My motivation was to get some more insight regarding the never-ending static vs. dynamic typing debate. So, this morning I wrote a Java program (the standard arithmetic expressions parser/evaluator) and then I tried to write it in Ruby. Unlike previous occasions I actually took the time and searched the web for a real Ruby IDE. After a few disappointments (#1, #2 and #3 - it was on my Windows machine, maybe they work better w/ Linux) I settled on NetBeans.
My Ruby skills felt somewhat rusty so I decided to warm-up by TDDing an easy kata. After the third or fourth test case I noticed a very funny thing: Ruby was much easier than I remembered. Suddenly I didn't feel so rusty. Thinking about it I realized that this was not due to the language but rather due to the IDE. In all past attempts I was too lazy to install an IDE so my Ruby experience was always through a text editor and a command prompt. Once I had an IDE at my disposal (and I mean a serious IDE: completion, go to declaration, templates, the works) the learning curve has flattened.
For example, I wasn't falling back to Java's curly braces as much as I used to in the past, because pairs of def/end keywords were being injected by the IDE as I was typing; Fixing the (highly non-friendly) syntax error: "unexpected $end, expecting kEND" was much less painful since I had this nice red thingy on the editor's side bar; Determining whether an expression such as assert_equal(0, x.get_result) can also be written as assert_equal 0, x.get_result was a breeze.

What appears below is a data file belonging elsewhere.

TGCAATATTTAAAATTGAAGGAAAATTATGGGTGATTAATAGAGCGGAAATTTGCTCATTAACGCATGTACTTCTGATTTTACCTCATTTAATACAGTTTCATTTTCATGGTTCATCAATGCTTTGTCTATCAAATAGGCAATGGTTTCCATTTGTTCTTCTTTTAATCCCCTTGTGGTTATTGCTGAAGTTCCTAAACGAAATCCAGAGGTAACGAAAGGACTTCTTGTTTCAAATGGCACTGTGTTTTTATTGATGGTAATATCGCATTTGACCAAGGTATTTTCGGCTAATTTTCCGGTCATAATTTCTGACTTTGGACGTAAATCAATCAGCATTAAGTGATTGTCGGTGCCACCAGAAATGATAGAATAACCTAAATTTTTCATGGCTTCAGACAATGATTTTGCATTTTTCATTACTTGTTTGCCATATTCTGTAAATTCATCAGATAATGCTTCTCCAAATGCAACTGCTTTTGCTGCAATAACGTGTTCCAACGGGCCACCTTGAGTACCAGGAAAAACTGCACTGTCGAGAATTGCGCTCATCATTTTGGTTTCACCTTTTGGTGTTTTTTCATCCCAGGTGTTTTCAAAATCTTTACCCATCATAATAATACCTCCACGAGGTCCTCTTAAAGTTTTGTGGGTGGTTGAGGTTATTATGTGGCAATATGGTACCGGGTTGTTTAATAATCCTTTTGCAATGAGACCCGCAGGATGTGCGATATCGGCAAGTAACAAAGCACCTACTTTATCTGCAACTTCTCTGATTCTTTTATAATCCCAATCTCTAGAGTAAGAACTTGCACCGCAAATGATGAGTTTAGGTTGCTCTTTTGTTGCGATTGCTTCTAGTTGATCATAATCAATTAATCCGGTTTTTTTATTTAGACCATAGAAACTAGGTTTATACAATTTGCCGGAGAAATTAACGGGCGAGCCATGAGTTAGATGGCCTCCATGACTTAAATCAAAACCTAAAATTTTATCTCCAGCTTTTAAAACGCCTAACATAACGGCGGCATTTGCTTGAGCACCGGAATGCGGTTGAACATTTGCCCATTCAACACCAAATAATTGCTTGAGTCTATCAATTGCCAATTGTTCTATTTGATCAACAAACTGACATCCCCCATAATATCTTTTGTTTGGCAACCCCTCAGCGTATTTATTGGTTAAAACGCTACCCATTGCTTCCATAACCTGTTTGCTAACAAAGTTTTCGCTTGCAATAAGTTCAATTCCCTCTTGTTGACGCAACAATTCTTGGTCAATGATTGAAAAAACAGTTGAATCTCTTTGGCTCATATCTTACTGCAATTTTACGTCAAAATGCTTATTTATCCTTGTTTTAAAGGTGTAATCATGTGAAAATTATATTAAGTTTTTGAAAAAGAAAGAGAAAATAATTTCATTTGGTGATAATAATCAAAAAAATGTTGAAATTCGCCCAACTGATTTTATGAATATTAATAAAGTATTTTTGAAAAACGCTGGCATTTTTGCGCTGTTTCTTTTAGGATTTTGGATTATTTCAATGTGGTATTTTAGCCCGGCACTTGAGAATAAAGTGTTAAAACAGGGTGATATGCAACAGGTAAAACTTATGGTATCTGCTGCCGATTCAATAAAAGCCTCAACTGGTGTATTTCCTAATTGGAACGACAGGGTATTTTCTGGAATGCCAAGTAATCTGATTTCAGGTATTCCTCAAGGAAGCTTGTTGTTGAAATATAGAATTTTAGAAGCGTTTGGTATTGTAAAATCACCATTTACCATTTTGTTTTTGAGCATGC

The morale here is two fold. First, there is the trivial issue of WYSIWYG tools making it possible even for a complete beginner to get things done. Second, you can't really evaluate a language without an IDE. When you evaluate a language you are unconsciously comparing it against your programming experience with your current, favorite, language. For sure, you have all the tooling support you need for your current language, so unless you get some tooling support for the new language, the comparison is unfair. Once you set up an IDE for the new language your programming experience will (dramatically) improve.
I guess there is a deep psychological issue here. We are humans. We always try to do as little work as possible. When we try a new language we tend to download the least amount of tools. We rationalize it by saying something like: "well I am a seasoned programmer. I don't need an IDE/Debugger/whatever to get the feeling of the language". This is a risky -- and usually a plain wrong -- assumption.